Montreal women's rally demands feminism be inclusive

A rally outside Place des Arts this morning called March On Montreal marked the first anniversary of the Women’s March and seeking to move the conversation forward around human rights issues in our society.

Indigenous women, sex workers, women with disabilities, black women, marginalized voices highlighted

Saturday's women's march in Montreal focused on including more voiced into the modern feminist movement. (Graham Hughes/The Canadian Press)

The March On Montreal outside Place des Arts Saturday brought together around 500 people to mark the first anniversary of the Women's March and bring modern feminism into a new year.

The event started at 11 a.m. as the sun started peaking through the clouds, treating the crowd to an unseasonably mild day. 

The first speaker stepped to the microphone saying, "If we don't have an intersectional perspective, we will fail our sisters."

The diverse crowd cheered.

"Have we already forgotten the Indigenous women of Val D'Or?" local Black Lives Matter leader Marlihan Lopez said into the microphone to applause. 

Attendee Lise Dagenais agreed that Indigenous women can't be forgotten and need more federal laws to protect them.

One of the goals of the rally was to bring marginalized voices to the centre of conversations about feminism and feminist movements like #MeToo —  where women shared stories of sexual harassment on social media.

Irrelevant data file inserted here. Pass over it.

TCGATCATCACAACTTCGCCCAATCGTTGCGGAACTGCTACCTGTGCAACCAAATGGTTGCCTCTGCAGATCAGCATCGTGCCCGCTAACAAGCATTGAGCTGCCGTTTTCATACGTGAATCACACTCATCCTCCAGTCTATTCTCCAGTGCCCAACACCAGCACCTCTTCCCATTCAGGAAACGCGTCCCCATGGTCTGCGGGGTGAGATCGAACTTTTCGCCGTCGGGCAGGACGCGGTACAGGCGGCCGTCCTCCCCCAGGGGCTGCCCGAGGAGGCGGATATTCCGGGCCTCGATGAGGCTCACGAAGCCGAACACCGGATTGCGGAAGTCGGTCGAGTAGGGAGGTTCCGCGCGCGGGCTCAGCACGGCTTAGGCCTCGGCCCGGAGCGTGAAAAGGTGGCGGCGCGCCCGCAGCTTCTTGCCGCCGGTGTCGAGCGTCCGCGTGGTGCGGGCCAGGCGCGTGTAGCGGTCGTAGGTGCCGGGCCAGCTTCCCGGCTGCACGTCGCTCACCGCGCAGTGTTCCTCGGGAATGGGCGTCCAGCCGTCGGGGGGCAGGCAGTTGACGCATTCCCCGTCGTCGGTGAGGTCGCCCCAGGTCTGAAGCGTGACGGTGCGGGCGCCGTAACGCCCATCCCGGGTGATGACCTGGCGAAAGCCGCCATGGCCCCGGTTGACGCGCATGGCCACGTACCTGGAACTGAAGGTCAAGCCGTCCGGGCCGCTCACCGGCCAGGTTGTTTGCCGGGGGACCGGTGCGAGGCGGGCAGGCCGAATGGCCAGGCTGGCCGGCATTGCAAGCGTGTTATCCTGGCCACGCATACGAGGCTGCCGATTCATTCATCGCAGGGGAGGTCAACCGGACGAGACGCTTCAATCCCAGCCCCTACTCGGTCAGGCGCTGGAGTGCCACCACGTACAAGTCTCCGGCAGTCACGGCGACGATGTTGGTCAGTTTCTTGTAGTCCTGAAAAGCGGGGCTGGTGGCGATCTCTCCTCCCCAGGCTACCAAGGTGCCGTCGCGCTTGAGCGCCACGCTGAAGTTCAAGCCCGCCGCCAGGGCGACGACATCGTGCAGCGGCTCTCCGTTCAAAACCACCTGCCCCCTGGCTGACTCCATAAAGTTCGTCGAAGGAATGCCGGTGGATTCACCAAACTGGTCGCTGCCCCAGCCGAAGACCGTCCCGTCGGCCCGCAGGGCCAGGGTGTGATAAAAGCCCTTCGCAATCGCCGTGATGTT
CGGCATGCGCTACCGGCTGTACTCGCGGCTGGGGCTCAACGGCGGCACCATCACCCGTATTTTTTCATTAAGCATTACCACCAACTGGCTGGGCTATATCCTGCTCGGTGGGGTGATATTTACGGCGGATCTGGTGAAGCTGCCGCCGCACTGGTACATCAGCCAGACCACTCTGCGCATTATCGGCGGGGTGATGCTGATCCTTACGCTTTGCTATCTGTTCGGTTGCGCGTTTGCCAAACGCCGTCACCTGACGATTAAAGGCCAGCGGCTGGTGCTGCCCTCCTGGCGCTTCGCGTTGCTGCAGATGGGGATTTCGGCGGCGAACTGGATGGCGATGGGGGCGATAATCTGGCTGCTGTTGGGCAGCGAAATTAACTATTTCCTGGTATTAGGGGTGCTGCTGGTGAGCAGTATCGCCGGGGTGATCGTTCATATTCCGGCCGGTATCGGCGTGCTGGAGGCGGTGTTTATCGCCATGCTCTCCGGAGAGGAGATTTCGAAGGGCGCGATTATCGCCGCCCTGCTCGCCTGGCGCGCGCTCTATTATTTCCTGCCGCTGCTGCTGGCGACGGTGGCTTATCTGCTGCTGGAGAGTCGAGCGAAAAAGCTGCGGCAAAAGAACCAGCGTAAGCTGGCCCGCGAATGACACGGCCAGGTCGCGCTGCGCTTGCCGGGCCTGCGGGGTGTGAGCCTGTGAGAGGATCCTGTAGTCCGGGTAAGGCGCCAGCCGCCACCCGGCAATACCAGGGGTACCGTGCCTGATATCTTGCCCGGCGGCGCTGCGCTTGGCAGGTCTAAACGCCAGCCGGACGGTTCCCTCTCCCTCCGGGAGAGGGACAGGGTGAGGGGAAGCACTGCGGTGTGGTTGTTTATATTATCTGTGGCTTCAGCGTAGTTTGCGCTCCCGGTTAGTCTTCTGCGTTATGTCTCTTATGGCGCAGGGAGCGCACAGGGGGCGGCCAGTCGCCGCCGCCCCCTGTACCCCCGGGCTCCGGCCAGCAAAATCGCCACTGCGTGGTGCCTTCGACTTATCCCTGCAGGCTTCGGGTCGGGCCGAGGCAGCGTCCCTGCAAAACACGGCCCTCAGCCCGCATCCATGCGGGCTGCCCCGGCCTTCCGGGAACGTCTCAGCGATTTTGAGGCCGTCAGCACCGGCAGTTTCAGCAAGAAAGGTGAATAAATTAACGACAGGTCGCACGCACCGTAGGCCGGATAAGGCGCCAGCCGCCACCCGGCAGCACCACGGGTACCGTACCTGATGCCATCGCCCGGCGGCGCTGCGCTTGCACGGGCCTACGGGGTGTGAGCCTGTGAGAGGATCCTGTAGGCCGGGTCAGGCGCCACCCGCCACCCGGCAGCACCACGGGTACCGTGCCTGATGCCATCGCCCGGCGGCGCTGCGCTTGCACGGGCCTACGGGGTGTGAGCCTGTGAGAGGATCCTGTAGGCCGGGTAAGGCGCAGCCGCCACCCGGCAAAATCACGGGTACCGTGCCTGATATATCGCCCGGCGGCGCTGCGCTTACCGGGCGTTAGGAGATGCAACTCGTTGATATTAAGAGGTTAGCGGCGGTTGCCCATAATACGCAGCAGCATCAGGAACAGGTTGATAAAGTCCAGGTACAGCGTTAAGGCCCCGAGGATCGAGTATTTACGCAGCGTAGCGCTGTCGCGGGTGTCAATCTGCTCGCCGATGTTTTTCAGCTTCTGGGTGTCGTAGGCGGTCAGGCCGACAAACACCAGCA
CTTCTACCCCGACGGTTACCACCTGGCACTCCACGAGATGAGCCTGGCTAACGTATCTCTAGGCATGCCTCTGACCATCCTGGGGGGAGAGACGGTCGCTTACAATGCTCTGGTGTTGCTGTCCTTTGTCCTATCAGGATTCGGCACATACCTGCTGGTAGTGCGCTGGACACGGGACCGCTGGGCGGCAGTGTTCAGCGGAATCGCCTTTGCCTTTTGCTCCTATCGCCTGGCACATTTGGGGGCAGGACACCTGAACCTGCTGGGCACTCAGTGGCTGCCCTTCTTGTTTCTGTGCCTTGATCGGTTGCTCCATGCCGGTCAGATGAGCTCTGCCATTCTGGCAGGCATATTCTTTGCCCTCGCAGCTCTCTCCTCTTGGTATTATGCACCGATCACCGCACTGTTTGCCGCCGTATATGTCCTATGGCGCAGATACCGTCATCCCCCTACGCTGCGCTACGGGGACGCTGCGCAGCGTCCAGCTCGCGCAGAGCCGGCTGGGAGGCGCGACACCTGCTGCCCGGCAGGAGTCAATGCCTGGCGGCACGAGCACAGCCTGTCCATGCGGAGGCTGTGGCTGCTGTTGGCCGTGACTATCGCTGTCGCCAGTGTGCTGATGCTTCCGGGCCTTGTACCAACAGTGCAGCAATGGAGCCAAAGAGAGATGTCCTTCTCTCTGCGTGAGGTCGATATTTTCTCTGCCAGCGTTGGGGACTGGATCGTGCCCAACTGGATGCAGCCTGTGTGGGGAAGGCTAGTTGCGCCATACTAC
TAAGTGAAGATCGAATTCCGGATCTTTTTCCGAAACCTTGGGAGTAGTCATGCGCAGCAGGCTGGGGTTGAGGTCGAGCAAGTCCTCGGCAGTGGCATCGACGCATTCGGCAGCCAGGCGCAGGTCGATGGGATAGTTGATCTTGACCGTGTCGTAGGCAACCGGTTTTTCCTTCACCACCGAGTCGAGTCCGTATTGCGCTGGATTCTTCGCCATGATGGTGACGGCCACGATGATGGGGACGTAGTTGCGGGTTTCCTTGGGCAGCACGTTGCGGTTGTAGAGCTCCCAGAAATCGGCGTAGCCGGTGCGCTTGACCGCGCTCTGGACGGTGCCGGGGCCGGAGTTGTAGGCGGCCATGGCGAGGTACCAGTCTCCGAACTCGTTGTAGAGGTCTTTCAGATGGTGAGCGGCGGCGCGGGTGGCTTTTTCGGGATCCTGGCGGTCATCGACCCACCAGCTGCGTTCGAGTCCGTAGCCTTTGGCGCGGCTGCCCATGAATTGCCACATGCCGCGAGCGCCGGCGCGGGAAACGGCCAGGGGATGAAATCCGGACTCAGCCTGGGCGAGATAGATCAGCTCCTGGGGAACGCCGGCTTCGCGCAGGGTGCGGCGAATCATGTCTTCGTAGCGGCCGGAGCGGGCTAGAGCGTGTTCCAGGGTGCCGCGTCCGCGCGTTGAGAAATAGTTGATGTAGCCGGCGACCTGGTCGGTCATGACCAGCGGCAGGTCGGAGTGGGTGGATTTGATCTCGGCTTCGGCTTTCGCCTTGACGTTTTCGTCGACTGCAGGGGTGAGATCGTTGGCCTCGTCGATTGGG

Despite the impact of #MeToo, many women have felt excluded from it for safety reasons, said one of the event's organizers, Sandra Wesley — also the executive director of sex work organization Chez Stella. 

Nancy Brown, a member of the social justice group the Raging Grannies, said that in her 50 years of being a feminist she's seen the movement be misinterpreted before.

Nancy Brown, left, and Lise Bernier, right, are members of the social activist group the Raging Grannies. They wanted to make sure older women were represented at the rally. (Elysha Enos/CBC)

In the future, she wants to see more inclusiveness for black women and for men.

Mariette, five, and Audrey, three, attended the really with their mother, Émilie Gagnon.

Gagnon has started having conversations with her daughters about discrimination and how "some people have fewer choices than others."

Attending the rally is a way "to start to broach these topics," Gagnon said.

Keeping the movement going

Last year, thousands of demonstrators descended on Place des Festivals, in the wake of U.S. President Donald Trump's inauguration, in solidarity with the massive March on Washington where an estimated half a million people gathered.

This year's event was smaller and organized by the Centre des Femmes de l'UQÀM, a feminist group based at the Université du Québec à Montréal, Chez Stella, the local chapter of Black Lives Matter, and others advocacy groups.

For those attending, it proved an opportunity to show that people still care about the issues which triggered those rallies.

"It's important to keep the moment going," said Aysha White.

Aysha White said she thought it was important to attend and show 'that people still care.' (Elysha Enos/CBC)